There may be certain situations where inequality in authority is necessary. A young child that doesn’t submit to their parents may end up burnt, bruised, or even dead. “Don’t play in traffic!” If a building is burning, I’m going to listen if a firefighter barks an order at me. There are times where one person knows more than the other, and the less-knowledgeable person is wise to heed instruction. I mention this, because I know how people will react when I make the argument I’m making. Rather than considering what I’m saying, they’ll try to push me into an extreme position that doesn’t see any use for authority. I’m not promoting anarchy. However, as a whole, our society is far too dependent on hierarchal organizations and relationships.
            Over time, too much hierarchy ends up producing an unhealthy addiction to leadership. People become dependent on someone else telling them what to do, and when separated from that, don’t know how to act. It’s the authoritarian equivalent to the Stockholm syndrome.
            Our society doesn’t have a lack of leadership. It has too much leadership—at least if leadership is defined in over/under relationships, with the corresponding concepts of leaders and followers. Too much of this kind of leadership has produced a society that as a whole view themselves as followers.
            Groups and organizations can exist and thrive without hierarchy. In facts, groups and organizations are often capable of far greater accomplishments when hierarchy is removed, but there are caveats. That state of existence is impossible without both an equality of authority and an equality of exertional ownership.
But, here’s the rub. Groups and organizations cannot exist without leadership. People need to take charge to get things done, and others must follow. This might seem contradictory to what has previously been discussed, but it’s not.
Let’s assume for every task a group must complete, or obstacle they face, there is always one person in the group that is the most capable of understanding that situation. The logical conclusion is the most knowledgeable person needs to lead. Here’s what’s important to understand. Since situations change, it isn’t always the same person. In one situation, it might be Joe. In another situation, it might be Brittany. For another situation, Susan may need to step forward. But, how do we know who is most qualified? Each person must have a great deal of self-awareness (knowing strengths and weaknesses), and each person must also deeply know the other people in the group. A group without hierarchy cannot accomplish much unless deep relationships exist between the members. Without this deep relationship, no one can know who should lead or who should follow in any given situation.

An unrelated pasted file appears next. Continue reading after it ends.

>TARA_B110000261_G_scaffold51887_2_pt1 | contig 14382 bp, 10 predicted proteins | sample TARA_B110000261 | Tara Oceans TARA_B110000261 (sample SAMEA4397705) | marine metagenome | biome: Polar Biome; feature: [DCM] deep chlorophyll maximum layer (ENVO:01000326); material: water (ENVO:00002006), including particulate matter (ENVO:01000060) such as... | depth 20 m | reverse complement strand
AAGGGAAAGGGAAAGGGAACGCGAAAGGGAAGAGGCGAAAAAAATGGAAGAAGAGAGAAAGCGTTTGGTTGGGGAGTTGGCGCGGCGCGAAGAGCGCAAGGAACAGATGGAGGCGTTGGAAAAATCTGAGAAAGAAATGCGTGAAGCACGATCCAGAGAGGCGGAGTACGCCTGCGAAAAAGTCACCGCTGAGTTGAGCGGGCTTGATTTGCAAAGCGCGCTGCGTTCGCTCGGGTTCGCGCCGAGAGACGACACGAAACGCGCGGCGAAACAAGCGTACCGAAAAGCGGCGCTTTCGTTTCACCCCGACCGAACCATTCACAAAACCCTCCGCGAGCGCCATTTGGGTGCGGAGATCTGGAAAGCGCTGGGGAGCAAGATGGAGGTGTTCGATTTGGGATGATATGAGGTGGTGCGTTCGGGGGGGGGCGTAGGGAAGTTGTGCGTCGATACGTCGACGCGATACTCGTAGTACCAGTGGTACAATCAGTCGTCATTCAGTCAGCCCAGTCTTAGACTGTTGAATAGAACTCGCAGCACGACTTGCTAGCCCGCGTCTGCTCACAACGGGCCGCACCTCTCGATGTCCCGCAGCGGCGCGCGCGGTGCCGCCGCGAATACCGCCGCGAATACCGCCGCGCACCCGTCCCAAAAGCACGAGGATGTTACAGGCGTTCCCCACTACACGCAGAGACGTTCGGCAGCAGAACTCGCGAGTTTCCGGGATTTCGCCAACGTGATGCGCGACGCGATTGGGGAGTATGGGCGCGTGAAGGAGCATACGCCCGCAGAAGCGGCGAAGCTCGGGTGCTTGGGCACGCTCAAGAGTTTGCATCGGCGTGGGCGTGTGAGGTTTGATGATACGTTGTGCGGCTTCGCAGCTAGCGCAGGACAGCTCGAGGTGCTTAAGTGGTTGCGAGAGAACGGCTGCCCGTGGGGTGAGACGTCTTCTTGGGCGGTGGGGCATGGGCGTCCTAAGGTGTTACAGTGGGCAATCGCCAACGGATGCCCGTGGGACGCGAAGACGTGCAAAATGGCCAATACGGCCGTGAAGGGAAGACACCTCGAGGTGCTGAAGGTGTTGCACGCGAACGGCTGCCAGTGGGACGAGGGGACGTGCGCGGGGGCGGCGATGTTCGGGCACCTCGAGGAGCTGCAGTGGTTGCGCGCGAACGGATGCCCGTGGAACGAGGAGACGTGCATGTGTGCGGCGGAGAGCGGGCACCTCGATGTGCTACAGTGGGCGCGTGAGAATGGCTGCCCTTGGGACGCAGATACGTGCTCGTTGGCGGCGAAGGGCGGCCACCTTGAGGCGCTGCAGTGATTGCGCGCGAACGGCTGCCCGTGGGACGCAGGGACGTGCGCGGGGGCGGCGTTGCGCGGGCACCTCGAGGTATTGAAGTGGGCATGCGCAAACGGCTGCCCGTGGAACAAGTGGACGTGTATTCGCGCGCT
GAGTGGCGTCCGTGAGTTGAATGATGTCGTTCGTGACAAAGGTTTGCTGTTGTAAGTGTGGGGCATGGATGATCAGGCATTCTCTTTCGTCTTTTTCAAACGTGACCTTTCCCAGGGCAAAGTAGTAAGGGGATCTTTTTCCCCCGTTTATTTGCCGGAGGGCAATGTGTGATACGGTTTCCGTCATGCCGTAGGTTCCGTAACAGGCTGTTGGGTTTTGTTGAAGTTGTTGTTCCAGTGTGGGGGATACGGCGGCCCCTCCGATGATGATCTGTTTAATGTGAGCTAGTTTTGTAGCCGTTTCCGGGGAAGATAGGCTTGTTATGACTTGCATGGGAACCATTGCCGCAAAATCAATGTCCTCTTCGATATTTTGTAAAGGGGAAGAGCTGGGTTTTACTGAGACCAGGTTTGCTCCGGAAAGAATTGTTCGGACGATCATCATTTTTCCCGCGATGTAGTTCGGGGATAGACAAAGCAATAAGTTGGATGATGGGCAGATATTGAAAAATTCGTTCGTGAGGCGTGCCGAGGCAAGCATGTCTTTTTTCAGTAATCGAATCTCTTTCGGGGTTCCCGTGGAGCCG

Can you see this type of leadership is far different than hierarchical leadership? Hierarchical leadership is authority based on a position. Hierarchical-less leadership is authority that is situational—based on the talents of the group, and the needs of the situation. In this type of group, over time, everyone ends up exercising authority and also submitting to authority, so there is equality.
I’ve been involved in two settings where I’m seeing things approach this ideal. Both of the groups I’ve been involved in have been extremely fulfilling, and both have seen great growth. But, do these groups just happen? Or, can they be created?
Let’s say ten people were randomly thrown together to start a group. To give myself a fighting chance, let’s say these people all shared similar interests and a common purpose. Maybe they all enjoy writing and want to publish their writing. Given those ten random people, could I achieve my ideal, hierarchical-less group, where everyone shared: equality in authority, equality in exertional ownership, self-awareness, and a deep relationship with others so we all knew our strengths and weaknesses? It’s pretty obvious the relationship part of the equation would take some time. So, let’s say two years pass. Everyone is good friends. We all like each other, and we all know each other’s talents. Will the magical group all of a sudden appear? In ninety-nine cases out of a hundred, the answer is a resounding no!
There are two pulls that will lead the group to hierarchy. One is selfishness. People want to be in charge. The second pull is the unhealthy addiction to leadership. Let’s start with the second one. As a teacher, I’ve dealt with that one more frequently.